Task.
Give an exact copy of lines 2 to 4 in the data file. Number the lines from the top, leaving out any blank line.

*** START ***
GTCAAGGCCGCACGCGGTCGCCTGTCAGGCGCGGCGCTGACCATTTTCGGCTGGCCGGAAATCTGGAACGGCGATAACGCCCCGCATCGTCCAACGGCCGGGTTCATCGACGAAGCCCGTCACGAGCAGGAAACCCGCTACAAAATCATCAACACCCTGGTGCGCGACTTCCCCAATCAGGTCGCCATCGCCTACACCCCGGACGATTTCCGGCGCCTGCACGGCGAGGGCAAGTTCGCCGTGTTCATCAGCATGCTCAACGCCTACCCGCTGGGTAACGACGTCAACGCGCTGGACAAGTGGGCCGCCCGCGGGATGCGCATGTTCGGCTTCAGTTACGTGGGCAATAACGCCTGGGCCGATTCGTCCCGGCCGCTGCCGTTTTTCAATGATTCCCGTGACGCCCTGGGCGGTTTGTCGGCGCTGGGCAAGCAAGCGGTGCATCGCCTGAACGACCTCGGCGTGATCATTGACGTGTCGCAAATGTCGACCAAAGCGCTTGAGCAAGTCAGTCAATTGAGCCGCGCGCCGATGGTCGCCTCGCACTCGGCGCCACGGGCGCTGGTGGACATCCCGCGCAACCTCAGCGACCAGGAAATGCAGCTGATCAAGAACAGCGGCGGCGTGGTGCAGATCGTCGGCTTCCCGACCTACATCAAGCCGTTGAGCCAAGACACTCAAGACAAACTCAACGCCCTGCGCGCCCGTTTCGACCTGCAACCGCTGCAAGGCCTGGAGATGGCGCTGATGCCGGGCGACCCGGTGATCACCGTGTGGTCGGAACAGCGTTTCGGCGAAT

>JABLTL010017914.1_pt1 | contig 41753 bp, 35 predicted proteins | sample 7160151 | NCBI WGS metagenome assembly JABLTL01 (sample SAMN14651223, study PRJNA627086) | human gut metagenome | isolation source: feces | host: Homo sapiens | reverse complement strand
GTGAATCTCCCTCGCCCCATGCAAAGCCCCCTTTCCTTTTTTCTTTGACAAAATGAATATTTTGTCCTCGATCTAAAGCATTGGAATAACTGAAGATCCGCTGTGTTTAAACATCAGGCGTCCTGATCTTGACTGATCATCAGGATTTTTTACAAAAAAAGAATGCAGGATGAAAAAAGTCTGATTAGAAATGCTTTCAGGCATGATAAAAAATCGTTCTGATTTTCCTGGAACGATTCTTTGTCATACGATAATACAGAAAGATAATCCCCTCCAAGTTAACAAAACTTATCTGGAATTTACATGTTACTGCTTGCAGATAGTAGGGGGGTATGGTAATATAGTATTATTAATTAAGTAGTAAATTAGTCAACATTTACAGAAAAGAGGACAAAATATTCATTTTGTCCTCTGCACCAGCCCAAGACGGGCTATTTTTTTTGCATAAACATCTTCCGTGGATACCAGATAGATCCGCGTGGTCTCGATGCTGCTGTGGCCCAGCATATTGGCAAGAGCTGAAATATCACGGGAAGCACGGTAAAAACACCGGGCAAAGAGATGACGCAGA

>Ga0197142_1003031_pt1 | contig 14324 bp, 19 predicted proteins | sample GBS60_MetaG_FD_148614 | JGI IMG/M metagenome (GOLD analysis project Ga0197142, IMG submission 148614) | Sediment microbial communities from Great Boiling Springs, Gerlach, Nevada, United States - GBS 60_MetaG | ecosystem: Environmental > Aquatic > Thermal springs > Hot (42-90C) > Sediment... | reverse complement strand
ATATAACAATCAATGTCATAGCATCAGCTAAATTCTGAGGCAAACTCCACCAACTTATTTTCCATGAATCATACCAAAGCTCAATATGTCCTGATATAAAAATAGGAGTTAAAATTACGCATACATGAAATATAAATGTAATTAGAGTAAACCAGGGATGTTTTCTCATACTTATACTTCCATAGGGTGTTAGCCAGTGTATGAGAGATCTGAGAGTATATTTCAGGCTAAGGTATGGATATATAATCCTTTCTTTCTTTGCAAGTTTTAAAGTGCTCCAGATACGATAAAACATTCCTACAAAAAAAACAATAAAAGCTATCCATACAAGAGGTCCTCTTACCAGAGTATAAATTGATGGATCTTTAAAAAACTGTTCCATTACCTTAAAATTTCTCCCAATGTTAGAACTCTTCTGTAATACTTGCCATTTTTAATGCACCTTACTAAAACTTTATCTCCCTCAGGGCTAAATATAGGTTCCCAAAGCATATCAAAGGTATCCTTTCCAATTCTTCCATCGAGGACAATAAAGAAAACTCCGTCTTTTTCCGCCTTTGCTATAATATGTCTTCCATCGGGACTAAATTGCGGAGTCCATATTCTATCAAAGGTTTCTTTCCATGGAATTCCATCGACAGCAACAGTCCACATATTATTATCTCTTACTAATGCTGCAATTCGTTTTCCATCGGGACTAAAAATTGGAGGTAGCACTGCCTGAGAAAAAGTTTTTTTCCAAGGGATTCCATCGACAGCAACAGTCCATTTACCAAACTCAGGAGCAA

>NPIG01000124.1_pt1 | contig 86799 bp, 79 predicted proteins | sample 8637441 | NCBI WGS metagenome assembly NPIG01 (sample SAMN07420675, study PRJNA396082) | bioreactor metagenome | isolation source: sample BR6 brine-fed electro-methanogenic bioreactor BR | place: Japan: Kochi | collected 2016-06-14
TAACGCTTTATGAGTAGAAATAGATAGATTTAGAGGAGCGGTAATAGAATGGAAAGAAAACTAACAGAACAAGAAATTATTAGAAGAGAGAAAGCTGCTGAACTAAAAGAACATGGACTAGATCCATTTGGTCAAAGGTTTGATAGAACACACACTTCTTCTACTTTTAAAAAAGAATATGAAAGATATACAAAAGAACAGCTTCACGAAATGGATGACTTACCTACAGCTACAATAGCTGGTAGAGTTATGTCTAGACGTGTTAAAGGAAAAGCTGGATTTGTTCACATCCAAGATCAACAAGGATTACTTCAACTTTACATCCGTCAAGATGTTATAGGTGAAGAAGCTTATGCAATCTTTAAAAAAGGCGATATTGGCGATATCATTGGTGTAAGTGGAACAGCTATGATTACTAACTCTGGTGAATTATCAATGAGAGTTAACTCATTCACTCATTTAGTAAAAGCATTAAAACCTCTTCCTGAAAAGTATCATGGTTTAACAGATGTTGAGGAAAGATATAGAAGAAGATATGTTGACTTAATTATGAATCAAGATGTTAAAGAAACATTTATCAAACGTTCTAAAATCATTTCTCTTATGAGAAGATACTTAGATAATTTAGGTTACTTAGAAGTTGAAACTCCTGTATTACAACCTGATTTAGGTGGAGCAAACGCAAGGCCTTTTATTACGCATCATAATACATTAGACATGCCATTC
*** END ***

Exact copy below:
>JABLTL010017914.1_pt1 | contig 41753 bp, 35 predicted proteins | sample 7160151 | NCBI WGS metagenome assembly JABLTL01 (sample SAMN14651223, study PRJNA627086) | human gut metagenome | isolation source: feces | host: Homo sapiens | reverse complement strand
GTGAATCTCCCTCGCCCCATGCAAAGCCCCCTTTCCTTTTTTCTTTGACAAAATGAATATTTTGTCCTCGATCTAAAGCATTGGAATAACTGAAGATCCGCTGTGTTTAAACATCAGGCGTCCTGATCTTGACTGATCATCAGGATTTTTTACAAAAAAAGAATGCAGGATGAAAAAAGTCTGATTAGAAATGCTTTCAGGCATGATAAAAAATCGTTCTGATTTTCCTGGAACGATTCTTTGTCATACGATAATACAGAAAGATAATCCCCTCCAAGTTAACAAAACTTATCTGGAATTTACATGTTACTGCTTGCAGATAGTAGGGGGGTATGGTAATATAGTATTATTAATTAAGTAGTAAATTAGTCAACATTTACAGAAAAGAGGACAAAATATTCATTTTGTCCTCTGCACCAGCCCAAGACGGGCTATTTTTTTTGCATAAACATCTTCCGTGGATACCAGATAGATCCGCGTGGTCTCGATGCTGCTGTGGCCCAGCATATTGGCAAGAGCTGAAATATCACGGGAAGCACGGTAAAAACACCGGGCAAAGAGATGACGCAGA

>Ga0197142_1003031_pt1 | contig 14324 bp, 19 predicted proteins | sample GBS60_MetaG_FD_148614 | JGI IMG/M metagenome (GOLD analysis project Ga0197142, IMG submission 148614) | Sediment microbial communities from Great Boiling Springs, Gerlach, Nevada, United States - GBS 60_MetaG | ecosystem: Environmental > Aquatic > Thermal springs > Hot (42-90C) > Sediment... | reverse complement strand